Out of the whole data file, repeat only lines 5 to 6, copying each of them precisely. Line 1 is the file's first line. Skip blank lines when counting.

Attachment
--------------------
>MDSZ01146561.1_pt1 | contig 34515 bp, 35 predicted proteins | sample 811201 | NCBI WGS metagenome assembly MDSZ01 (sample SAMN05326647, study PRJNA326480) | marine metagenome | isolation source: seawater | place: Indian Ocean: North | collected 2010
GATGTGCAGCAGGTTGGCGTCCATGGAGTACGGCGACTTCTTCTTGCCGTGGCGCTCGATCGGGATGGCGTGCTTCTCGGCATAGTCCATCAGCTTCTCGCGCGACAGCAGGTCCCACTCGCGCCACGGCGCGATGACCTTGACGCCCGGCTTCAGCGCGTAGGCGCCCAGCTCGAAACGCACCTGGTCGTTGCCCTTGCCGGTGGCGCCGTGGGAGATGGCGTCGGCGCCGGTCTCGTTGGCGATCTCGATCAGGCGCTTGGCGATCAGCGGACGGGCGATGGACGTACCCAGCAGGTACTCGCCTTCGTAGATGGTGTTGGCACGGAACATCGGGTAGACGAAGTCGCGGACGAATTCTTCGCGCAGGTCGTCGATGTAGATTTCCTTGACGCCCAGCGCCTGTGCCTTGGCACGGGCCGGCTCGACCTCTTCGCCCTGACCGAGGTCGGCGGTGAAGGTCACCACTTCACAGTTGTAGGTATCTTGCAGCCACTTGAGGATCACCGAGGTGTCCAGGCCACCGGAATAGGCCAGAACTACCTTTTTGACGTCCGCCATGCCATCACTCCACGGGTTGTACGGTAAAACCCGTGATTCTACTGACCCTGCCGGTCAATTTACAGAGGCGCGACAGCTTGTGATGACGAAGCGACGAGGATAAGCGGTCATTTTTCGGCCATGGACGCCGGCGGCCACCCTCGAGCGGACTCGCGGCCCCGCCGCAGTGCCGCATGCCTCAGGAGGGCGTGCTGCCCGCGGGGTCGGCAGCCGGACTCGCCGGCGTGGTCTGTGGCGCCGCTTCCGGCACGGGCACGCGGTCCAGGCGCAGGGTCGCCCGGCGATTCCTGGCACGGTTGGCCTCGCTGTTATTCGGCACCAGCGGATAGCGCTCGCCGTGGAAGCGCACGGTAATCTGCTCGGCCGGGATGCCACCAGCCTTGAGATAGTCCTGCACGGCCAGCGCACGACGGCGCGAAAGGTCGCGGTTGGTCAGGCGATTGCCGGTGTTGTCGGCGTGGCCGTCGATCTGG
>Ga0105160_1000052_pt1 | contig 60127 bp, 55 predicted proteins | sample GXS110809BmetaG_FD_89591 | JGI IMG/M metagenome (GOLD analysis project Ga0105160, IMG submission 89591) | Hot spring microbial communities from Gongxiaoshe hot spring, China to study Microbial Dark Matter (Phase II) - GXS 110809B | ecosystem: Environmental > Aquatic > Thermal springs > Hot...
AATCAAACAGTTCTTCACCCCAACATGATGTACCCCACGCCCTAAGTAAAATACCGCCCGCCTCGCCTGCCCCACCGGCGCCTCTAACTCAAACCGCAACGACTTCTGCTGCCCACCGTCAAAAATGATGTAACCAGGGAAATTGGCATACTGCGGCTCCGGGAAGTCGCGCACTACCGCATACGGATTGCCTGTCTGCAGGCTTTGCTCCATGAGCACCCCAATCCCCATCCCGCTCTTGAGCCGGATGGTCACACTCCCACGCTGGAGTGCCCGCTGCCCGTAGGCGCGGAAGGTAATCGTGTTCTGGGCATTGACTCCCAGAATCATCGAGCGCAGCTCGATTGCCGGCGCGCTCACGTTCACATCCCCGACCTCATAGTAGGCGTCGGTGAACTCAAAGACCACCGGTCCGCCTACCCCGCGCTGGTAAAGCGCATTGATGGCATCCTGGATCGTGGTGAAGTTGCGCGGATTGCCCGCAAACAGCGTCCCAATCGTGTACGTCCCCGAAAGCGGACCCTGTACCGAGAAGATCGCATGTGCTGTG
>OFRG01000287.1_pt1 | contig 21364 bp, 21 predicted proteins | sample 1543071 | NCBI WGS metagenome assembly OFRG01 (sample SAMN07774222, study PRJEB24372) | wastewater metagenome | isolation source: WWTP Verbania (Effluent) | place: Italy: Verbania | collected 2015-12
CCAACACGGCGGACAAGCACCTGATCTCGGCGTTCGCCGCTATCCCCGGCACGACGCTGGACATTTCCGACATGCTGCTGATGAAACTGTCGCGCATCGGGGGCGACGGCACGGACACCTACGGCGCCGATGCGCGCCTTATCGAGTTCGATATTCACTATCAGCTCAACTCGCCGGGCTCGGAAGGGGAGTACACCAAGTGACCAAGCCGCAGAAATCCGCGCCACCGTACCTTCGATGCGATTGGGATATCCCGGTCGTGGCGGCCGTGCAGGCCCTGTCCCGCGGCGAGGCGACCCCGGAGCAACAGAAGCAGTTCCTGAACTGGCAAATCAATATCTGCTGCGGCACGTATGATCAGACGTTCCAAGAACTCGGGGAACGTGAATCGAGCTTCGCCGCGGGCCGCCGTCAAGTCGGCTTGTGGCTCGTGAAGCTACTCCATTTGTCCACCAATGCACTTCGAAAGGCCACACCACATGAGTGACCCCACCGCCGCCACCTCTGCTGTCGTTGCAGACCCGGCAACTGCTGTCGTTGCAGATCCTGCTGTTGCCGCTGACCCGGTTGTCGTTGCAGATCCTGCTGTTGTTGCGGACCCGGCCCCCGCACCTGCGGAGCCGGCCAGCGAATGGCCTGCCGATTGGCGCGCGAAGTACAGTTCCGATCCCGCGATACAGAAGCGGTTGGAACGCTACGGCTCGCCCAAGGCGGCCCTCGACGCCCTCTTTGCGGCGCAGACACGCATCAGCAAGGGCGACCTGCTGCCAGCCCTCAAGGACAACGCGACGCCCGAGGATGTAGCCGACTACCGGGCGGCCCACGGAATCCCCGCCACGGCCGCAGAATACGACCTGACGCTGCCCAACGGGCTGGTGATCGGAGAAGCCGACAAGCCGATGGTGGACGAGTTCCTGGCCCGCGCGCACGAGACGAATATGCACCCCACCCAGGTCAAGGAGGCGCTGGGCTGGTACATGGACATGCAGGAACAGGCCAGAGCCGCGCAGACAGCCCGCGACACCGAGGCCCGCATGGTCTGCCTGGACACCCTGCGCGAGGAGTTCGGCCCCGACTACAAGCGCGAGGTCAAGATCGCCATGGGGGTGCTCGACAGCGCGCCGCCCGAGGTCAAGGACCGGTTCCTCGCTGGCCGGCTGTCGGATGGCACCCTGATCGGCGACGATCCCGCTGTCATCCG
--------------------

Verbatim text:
>OFRG01000287.1_pt1 | contig 21364 bp, 21 predicted proteins | sample 1543071 | NCBI WGS metagenome assembly OFRG01 (sample SAMN07774222, study PRJEB24372) | wastewater metagenome | isolation source: WWTP Verbania (Effluent) | place: Italy: Verbania | collected 2015-12
CCAACACGGCGGACAAGCACCTGATCTCGGCGTTCGCCGCTATCCCCGGCACGACGCTGGACATTTCCGACATGCTGCTGATGAAACTGTCGCGCATCGGGGGCGACGGCACGGACACCTACGGCGCCGATGCGCGCCTTATCGAGTTCGATATTCACTATCAGCTCAACTCGCCGGGCTCGGAAGGGGAGTACACCAAGTGACCAAGCCGCAGAAATCCGCGCCACCGTACCTTCGATGCGATTGGGATATCCCGGTCGTGGCGGCCGTGCAGGCCCTGTCCCGCGGCGAGGCGACCCCGGAGCAACAGAAGCAGTTCCTGAACTGGCAAATCAATATCTGCTGCGGCACGTATGATCAGACGTTCCAAGAACTCGGGGAACGTGAATCGAGCTTCGCCGCGGGCCGCCGTCAAGTCGGCTTGTGGCTCGTGAAGCTACTCCATTTGTCCACCAATGCACTTCGAAAGGCCACACCACATGAGTGACCCCACCGCCGCCACCTCTGCTGTCGTTGCAGACCCGGCAACTGCTGTCGTTGCAGATCCTGCTGTTGCCGCTGACCCGGTTGTCGTTGCAGATCCTGCTGTTGTTGCGGACCCGGCCCCCGCACCTGCGGAGCCGGCCAGCGAATGGCCTGCCGATTGGCGCGCGAAGTACAGTTCCGATCCCGCGATACAGAAGCGGTTGGAACGCTACGGCTCGCCCAAGGCGGCCCTCGACGCCCTCTTTGCGGCGCAGACACGCATCAGCAAGGGCGACCTGCTGCCAGCCCTCAAGGACAACGCGACGCCCGAGGATGTAGCCGACTACCGGGCGGCCCACGGAATCCCCGCCACGGCCGCAGAATACGACCTGACGCTGCCCAACGGGCTGGTGATCGGAGAAGCCGACAAGCCGATGGTGGACGAGTTCCTGGCCCGCGCGCACGAGACGAATATGCACCCCACCCAGGTCAAGGAGGCGCTGGGCTGGTACATGGACATGCAGGAACAGGCCAGAGCCGCGCAGACAGCCCGCGACACCGAGGCCCGCATGGTCTGCCTGGACACCCTGCGCGAGGAGTTCGGCCCCGACTACAAGCGCGAGGTCAAGATCGCCATGGGGGTGCTCGACAGCGCGCCGCCCGAGGTCAAGGACCGGTTCCTCGCTGGCCGGCTGTCGGATGGCACCCTGATCGGCGACGATCCCGCTGTCATCCG